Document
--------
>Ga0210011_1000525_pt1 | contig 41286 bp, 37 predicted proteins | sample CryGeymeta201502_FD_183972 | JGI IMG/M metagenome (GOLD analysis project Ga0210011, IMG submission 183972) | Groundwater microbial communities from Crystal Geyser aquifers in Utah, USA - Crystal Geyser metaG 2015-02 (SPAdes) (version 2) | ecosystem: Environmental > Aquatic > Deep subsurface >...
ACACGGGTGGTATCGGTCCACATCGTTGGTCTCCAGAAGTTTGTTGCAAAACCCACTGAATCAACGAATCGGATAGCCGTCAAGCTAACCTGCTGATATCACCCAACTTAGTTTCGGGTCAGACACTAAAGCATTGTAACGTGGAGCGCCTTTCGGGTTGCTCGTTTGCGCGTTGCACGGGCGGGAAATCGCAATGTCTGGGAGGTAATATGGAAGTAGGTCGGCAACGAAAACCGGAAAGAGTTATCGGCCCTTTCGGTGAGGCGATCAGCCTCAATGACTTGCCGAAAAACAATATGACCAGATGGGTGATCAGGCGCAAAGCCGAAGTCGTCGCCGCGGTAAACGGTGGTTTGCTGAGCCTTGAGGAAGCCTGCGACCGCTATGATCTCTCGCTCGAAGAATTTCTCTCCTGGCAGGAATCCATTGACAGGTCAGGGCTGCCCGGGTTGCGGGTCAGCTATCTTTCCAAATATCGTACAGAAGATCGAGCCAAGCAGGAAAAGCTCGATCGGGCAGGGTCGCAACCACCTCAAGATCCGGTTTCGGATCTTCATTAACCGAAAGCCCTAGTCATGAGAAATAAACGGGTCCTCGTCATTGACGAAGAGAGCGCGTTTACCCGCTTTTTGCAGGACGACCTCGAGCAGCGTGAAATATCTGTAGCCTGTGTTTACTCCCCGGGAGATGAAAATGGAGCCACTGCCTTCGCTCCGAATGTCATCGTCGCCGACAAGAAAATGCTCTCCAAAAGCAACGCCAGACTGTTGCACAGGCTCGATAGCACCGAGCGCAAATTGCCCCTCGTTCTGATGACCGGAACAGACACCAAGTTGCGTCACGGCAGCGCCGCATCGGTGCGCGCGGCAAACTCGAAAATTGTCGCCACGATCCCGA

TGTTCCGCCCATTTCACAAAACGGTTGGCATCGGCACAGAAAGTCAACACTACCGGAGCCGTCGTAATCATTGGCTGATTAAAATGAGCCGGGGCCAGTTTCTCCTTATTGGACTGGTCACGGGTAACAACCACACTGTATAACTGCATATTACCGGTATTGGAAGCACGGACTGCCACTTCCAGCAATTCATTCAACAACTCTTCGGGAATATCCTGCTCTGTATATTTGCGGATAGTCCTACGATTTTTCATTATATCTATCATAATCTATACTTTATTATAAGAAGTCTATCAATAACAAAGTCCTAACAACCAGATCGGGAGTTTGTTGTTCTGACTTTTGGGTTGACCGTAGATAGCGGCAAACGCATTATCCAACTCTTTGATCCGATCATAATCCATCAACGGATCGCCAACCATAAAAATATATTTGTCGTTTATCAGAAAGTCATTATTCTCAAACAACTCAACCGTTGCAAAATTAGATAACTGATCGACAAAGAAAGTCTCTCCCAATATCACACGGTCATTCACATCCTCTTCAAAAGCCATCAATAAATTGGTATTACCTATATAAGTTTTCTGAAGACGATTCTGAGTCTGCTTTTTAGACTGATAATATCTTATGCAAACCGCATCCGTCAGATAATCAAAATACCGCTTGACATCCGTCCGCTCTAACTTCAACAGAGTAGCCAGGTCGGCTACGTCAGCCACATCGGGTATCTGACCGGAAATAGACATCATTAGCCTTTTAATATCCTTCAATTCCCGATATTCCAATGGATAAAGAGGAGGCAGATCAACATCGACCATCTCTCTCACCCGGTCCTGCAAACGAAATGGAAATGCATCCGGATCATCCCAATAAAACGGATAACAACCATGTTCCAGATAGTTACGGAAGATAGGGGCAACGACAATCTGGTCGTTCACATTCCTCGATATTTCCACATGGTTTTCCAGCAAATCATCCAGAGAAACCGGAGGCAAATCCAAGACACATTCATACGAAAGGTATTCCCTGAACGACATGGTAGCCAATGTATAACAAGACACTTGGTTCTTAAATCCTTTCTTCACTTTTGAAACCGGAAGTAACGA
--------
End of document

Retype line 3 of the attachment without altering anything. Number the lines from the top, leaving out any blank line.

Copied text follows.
TGTTCCGCCCATTTCACAAAACGGTTGGCATCGGCACAGAAAGTCAACACTACCGGAGCCGTCGTAATCATTGGCTGATTAAAATGAGCCGGGGCCAGTTTCTCCTTATTGGACTGGTCACGGGTAACAACCACACTGTATAACTGCATATTACCGGTATTGGAAGCACGGACTGCCACTTCCAGCAATTCATTCAACAACTCTTCGGGAATATCCTGCTCTGTATATTTGCGGATAGTCCTACGATTTTTCATTATATCTATCATAATCTATACTTTATTATAAGAAGTCTATCAATAACAAAGTCCTAACAACCAGATCGGGAGTTTGTTGTTCTGACTTTTGGGTTGACCGTAGATAGCGGCAAACGCATTATCCAACTCTTTGATCCGATCATAATCCATCAACGGATCGCCAACCATAAAAATATATTTGTCGTTTATCAGAAAGTCATTATTCTCAAACAACTCAACCGTTGCAAAATTAGATAACTGATCGACAAAGAAAGTCTCTCCCAATATCACACGGTCATTCACATCCTCTTCAAAAGCCATCAATAAATTGGTATTACCTATATAAGTTTTCTGAAGACGATTCTGAGTCTGCTTTTTAGACTGATAATATCTTATGCAAACCGCATCCGTCAGATAATCAAAATACCGCTTGACATCCGTCCGCTCTAACTTCAACAGAGTAGCCAGGTCGGCTACGTCAGCCACATCGGGTATCTGACCGGAAATAGACATCATTAGCCTTTTAATATCCTTCAATTCCCGATATTCCAATGGATAAAGAGGAGGCAGATCAACATCGACCATCTCTCTCACCCGGTCCTGCAAACGAAATGGAAATGCATCCGGATCATCCCAATAAAACGGATAACAACCATGTTCCAGATAGTTACGGAAGATAGGGGCAACGACAATCTGGTCGTTCACATTCCTCGATATTTCCACATGGTTTTCCAGCAAATCATCCAGAGAAACCGGAGGCAAATCCAAGACACATTCATACGAAAGGTATTCCCTGAACGACATGGTAGCCAATGTATAACAAGACACTTGGTTCTTAAATCCTTTCTTCACTTTTGAAACCGGAAGTAACGA